Another study, this time out of Sweden, has found a link between bisphosphonates, such as Fosamax, and a rare type of thigh fracture in women. However, the study also found that the atypical thigh fractures were a rare event, and that risk was impacted by the length of time women took bisphosphonates.
Bisphosponates, which in addition to Fosamax, include drugs sold under brand names like Actonel, Zometa and Boniva, are used to treat osteoporosis in post-menopausal women. According to The Wall Street Journal, the drugs are very popular, with 36.5 million prescriptions dispensed for the drugs in 2010. Total U.S. sales for bisphosphonates were $4.2 billion the same year.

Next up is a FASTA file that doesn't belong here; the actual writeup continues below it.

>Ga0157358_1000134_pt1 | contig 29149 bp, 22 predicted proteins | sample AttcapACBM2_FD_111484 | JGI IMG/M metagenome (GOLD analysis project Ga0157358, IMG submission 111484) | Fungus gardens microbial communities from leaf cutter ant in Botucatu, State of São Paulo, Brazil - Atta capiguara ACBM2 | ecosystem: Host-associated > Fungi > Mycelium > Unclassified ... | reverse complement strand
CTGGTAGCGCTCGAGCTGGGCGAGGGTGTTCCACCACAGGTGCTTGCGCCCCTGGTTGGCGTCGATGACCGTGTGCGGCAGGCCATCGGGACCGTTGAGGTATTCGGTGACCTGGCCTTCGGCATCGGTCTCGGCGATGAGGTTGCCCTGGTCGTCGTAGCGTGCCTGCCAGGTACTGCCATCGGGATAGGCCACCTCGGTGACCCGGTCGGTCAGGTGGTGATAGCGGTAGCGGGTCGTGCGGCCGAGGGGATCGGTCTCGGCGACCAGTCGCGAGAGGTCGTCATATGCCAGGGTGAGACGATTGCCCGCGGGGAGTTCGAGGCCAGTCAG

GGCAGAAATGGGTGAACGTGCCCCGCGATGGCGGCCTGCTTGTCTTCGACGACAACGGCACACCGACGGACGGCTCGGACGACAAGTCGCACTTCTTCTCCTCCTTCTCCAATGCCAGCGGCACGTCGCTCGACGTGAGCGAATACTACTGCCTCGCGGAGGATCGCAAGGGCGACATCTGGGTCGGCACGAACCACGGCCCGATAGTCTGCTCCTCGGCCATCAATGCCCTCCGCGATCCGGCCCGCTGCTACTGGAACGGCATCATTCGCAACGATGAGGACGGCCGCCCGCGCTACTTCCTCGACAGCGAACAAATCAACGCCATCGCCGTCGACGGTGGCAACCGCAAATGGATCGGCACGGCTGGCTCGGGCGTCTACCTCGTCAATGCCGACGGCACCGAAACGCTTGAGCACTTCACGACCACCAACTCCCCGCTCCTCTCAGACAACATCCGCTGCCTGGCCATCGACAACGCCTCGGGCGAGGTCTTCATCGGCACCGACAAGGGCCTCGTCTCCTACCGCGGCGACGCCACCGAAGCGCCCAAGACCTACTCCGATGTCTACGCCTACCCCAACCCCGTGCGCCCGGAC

The study, which was published in The New England Journal of Medicine, drew data from a Swedish database that included all 1.5 million women in that country over 55. They evaluated x-rays of 1,243 women who had experienced thigh fractures. Of those, 59 turned out to have suffered the rare type of thigh fracture, where the bone breaks in two. Those 59 subjects were compared with 263 controls with fractures in a similar location. The study found that 78 percent of the women with atypical fractures took bisphosphonates, compared with 10 percent of controls.
The researchers also found that when women stopped taking bisphosphonates, their fracture risk dropped by 70 percent.
The Swedish study validates last year’s decision by the U.S. Food & Drug Administration (FDA) to require the makers of bisphosphonates to add information to the “Warnings and Precautions” section of the drugs labels’ describing the risk of atypical thigh fractures. The FDA’s action was prompted by another study of that found that out of 300 cases women who had suffered atypical thigh fractures, 94 percent had taken bisphosphonates for osteoporosis. Most of the subjects in that study had been taking the drugs for five years or more.